Born in New York City, February 1, 1920, Roy Rowan was raised in Manhattan's Greenwich Village.  At the age of 12, he began writing, editing, and publishing a four-page, mimeographed neighborhood newspaper, a venture that sparked an ambition to become a journalist.  Rowan graduated from Dartmouth College in 1941, and received his MBA from Dartmouth's Amos Tuck School of Business in April 1942.  Drafted into the US Army the following month, one of this first duties was to escort Italian Prisoners of War back from North Africa on an Army Liberty ship. He later spent two years serving in New Guinea and the Philippines, before mustering out of the service as a major in February, 1946.

In 1946, unable to secure a job as a foreign correspondent, Rowan joined the United Nations Relief and Rehabilitation Administration (UNRRA) during the Chinese Civil War between Mao Zedong's Communists and Chiang Kai-shek's Nationalists.  There he also began photographing and writing freelance articles about the conflict, sending his pictures and articles back to major magazines in the United States in the hope of establishing himself as a journalist.  Frustrated by the lack of response, he decided to return to the U.S. Shortly before leaving Shanghai in December 1947, the Time-Life bureau chief approached him and informed him that Life magazine had printed several of his photographs and asked if Rowan could write an article on the war in Henan Province.  The next month, Life hired him as their China and Southeast Asia correspondent.  Rowan then covered all the major battles of China's Civil War leading up to the fall of Shanghai in May 1949. Following the Communist takeover, Rowan served as Life bureau chief in Hong Kong, Rome, Tokyo (mainly as a war correspondent in Korea), Bonn (covering the Cold War in Europe), and Chicago. During that last assignment, he traveled around the country for a month with Jimmy Hoffa, the notorious Teamster boss, for an exclusive three-part series on the all-powerful, but corrupt labor union.

In 1961 Rowan was transferred to New York City and appointed Life’s assistant managing editor in charge of the magazine’s worldwide news coverage. When JFK was assassinated in 1963, he was having lunch with the company’s editor-in-chief, Henry Luce, who ordered him to fly out to the printing plant in Chicago to stop the presses and remake the magazine, using the now-famous Zapruder film that pictured the actual shooting of the president.

In 1969, Rowan began working with Time Inc. on his proposal for a new waterfront magazine. When Time's financial backing of the magazine fell through, Rowan left Time Inc., and joined by nine other investors to found Seascape Publications in 1970 - Rowan serving as both President of the newly-formed company and Editor of On The Sound Magazine. In November 1972, Universal Publishing acquired On The Sound, and Rowan returned to Time as its bureau chief in Hong Kong - covering China, Thailand, Indonesia, Australia, New Zealand, Cambodia, and Vietnam.  Rowan was evacuated from Saigon on one of the last helicopters in April 1975.  He then wrote his first book, The Four Days of Mayaguez, in 1975.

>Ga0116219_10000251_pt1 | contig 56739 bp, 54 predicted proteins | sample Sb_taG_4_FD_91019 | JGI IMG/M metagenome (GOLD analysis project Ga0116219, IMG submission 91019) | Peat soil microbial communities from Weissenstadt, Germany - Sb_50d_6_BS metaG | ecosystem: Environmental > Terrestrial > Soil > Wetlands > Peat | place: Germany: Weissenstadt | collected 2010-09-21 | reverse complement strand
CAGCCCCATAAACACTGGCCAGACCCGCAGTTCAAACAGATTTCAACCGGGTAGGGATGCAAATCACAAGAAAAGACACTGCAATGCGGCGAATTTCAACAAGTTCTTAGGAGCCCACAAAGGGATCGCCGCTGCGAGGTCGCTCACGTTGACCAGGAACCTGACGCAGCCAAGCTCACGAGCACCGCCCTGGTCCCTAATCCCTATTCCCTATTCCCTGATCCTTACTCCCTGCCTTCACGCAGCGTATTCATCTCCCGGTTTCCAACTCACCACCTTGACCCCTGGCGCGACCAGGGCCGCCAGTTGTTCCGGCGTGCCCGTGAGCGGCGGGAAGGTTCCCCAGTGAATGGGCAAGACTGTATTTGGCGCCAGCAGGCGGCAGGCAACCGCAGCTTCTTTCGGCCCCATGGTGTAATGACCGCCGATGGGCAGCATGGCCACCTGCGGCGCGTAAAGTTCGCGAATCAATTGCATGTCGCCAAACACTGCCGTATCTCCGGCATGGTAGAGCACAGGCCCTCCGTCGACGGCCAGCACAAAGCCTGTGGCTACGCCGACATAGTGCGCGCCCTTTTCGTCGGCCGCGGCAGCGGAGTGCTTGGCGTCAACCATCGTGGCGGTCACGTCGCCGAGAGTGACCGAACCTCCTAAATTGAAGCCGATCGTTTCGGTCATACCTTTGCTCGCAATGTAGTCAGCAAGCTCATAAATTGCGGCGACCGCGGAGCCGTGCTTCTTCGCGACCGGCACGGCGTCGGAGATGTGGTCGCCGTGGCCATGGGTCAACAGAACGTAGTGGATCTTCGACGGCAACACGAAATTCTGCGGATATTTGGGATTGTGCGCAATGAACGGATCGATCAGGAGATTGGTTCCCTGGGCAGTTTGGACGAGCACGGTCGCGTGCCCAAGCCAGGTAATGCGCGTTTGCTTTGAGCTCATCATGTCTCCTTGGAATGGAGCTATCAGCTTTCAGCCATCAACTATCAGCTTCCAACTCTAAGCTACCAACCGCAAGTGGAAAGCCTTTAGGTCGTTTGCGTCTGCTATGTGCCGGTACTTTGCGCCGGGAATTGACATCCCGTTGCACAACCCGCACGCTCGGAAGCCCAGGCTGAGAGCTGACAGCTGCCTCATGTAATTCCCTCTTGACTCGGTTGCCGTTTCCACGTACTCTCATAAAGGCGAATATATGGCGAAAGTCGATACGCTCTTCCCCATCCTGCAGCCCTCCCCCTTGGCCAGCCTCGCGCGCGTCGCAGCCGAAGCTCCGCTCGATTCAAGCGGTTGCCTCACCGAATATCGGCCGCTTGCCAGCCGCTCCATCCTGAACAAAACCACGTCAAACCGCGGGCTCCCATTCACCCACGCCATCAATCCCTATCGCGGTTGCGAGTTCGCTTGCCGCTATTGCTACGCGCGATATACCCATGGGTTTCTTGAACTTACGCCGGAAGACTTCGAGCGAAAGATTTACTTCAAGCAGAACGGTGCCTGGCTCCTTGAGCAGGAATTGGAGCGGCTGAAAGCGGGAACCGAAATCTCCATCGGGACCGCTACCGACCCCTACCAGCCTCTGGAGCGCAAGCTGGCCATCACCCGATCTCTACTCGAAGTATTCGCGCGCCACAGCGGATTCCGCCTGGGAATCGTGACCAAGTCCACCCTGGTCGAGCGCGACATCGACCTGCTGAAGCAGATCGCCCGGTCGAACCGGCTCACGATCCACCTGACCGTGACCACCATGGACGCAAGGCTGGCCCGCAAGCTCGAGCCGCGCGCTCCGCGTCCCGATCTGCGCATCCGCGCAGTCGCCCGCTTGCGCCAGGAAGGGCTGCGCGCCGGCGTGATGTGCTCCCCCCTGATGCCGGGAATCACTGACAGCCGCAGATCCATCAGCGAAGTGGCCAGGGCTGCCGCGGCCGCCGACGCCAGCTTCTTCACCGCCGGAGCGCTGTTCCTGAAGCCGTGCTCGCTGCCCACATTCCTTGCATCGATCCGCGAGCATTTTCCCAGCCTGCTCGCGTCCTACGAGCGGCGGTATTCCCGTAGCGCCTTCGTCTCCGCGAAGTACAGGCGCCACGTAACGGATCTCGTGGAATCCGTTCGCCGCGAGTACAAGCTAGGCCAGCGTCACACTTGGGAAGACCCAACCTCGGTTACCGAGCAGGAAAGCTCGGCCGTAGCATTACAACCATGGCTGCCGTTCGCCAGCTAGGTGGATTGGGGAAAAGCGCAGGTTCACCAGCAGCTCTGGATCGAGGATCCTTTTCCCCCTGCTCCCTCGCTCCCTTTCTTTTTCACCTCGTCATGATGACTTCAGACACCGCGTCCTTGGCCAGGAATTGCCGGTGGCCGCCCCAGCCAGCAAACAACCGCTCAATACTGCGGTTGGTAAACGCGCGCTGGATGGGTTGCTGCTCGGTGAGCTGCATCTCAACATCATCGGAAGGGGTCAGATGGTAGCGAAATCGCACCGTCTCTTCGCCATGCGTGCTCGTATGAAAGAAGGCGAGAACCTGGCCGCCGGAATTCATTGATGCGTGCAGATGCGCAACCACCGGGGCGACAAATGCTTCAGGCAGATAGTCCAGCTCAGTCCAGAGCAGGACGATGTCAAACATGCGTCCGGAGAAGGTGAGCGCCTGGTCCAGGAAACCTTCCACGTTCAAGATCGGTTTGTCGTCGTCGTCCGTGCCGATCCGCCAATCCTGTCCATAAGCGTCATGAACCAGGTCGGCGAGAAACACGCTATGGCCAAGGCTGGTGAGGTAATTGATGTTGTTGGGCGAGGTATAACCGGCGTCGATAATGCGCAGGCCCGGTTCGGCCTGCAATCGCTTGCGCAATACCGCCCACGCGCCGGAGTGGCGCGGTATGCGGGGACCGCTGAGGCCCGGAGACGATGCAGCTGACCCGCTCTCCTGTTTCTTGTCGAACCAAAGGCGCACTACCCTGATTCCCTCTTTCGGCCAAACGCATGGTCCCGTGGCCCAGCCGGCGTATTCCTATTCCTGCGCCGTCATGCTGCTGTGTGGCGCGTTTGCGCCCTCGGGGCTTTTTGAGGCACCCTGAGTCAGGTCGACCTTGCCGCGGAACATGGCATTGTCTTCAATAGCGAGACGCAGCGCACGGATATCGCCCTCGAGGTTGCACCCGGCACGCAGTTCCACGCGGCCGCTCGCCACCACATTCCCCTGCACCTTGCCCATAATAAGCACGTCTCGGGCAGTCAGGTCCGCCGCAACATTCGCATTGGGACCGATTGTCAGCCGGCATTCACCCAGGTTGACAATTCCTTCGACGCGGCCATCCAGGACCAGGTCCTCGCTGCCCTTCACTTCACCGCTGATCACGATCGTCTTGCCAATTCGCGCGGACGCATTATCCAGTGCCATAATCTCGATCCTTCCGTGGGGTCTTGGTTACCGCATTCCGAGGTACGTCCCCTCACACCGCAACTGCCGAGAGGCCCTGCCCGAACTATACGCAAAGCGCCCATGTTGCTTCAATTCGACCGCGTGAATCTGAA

In 1977, Rowan left Time and became a senior writer for Fortune Magazine.  Between then and his retirement in 1985, he wrote more than 65 major articles for the magazine, including an exclusive 15-page report on the “Top 50 Mafia Bosses in America.”.  He "retired" in 1985 but continued to write two or three Fortune articles a year, as well as his second book, The Intuitive Manager in 1986.  A Day in the Life of Italy, a project Rowan co-edited, was released in 1990.  In the book, 100 photographers shooting at different locations around Italy, recorded in detail what happened over a 24-hour period on April 27, 1990. In January of that same year, Rowan spent two freezing weeks on the streets of New York City living as a homeless man for a 10-page eyewitness report in People. His bylined articles, besides those in Time, Life, and Fortune, have appeared in Smithsonian, the Atlantic Monthly (a 6,000-word report on his own battle with cancer), Reader’s Digest, and the New Republic.

His third book, Powerful People, was published in 1996, followed closely by First Dogs: American Presidents and Their Best Friends in 1997. It was made into a one-hour documentary and aired on the Discovery Channel.  Rowan wrote the narration for actor Kelsey Grammar.  A year later, his fifth book, Surfcaster's Quest, a return to Rowan's passions - the waterfront and fishing - was published.  In 2003, Rowan published his first work of fiction, Solomon Starbucks Striper: A Fish Story About Following Your Dreams.  His seventh book, Chasing the Dragon: A Veteran Journalist's Firsthand Account of the 1946-1949 Chinese Revolution, was published in 2004 and has been optioned in Hollywood for a feature film.  His eighth book, Throwing Bullets: A Tale of Two Pitchers Chasing the Dream was published in 2006. His ninth book, Never Too Late: A 90-Year-Old's Pursuit of a Whirlwind Life, was published in 2012.

Rowan has served as President of the Overseas Press Club of America, the Time-Life Alumni Society, and the Dutch Treat Club, a 100-year-old organization for members of the arts. In 1995 Rowan received an honorary doctorate from Hartwick College in Oneonta, New York.  The archives there have now acquired all of his papers and photographs.  Rowan recently received the 2006 Henry R. Luce Award from Time Inc. for lifetime achievement in journalism.  He and his wife, Helen Rounds Rowan, live in Greenwich, CT and Block Island, RI. In July 2012, AARP featured them in the article "Married 60 Years: What's Their Secret?" They have four sons, Dana, Douglas, Nicholas, and Marcus.

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